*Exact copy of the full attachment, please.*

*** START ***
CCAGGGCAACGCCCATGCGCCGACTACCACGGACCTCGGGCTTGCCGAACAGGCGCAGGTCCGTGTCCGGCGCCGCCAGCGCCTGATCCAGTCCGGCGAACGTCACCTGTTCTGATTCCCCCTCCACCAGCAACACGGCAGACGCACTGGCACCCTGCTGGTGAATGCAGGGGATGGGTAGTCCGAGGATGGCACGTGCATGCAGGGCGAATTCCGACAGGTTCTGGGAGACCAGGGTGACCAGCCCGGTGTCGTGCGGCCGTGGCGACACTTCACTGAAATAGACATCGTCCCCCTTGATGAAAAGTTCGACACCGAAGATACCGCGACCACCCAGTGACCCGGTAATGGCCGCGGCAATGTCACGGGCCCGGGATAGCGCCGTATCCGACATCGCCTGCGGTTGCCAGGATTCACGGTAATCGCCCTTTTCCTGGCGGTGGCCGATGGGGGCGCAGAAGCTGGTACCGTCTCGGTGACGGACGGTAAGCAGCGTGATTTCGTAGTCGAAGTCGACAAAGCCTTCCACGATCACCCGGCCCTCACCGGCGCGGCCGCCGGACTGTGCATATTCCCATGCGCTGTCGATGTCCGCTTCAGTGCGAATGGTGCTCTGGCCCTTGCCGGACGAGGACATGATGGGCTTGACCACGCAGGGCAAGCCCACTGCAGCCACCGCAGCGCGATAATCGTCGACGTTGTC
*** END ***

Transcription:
CCAGGGCAACGCCCATGCGCCGACTACCACGGACCTCGGGCTTGCCGAACAGGCGCAGGTCCGTGTCCGGCGCCGCCAGCGCCTGATCCAGTCCGGCGAACGTCACCTGTTCTGATTCCCCCTCCACCAGCAACACGGCAGACGCACTGGCACCCTGCTGGTGAATGCAGGGGATGGGTAGTCCGAGGATGGCACGTGCATGCAGGGCGAATTCCGACAGGTTCTGGGAGACCAGGGTGACCAGCCCGGTGTCGTGCGGCCGTGGCGACACTTCACTGAAATAGACATCGTCCCCCTTGATGAAAAGTTCGACACCGAAGATACCGCGACCACCCAGTGACCCGGTAATGGCCGCGGCAATGTCACGGGCCCGGGATAGCGCCGTATCCGACATCGCCTGCGGTTGCCAGGATTCACGGTAATCGCCCTTTTCCTGGCGGTGGCCGATGGGGGCGCAGAAGCTGGTACCGTCTCGGTGACGGACGGTAAGCAGCGTGATTTCGTAGTCGAAGTCGACAAAGCCTTCCACGATCACCCGGCCCTCACCGGCGCGGCCGCCGGACTGTGCATATTCCCATGCGCTGTCGATGTCCGCTTCAGTGCGAATGGTGCTCTGGCCCTTGCCGGACGAGGACATGATGGGCTTGACCACGCAGGGCAAGCCCACTGCAGCCACCGCAGCGCGATAATCGTCGACGTTGTC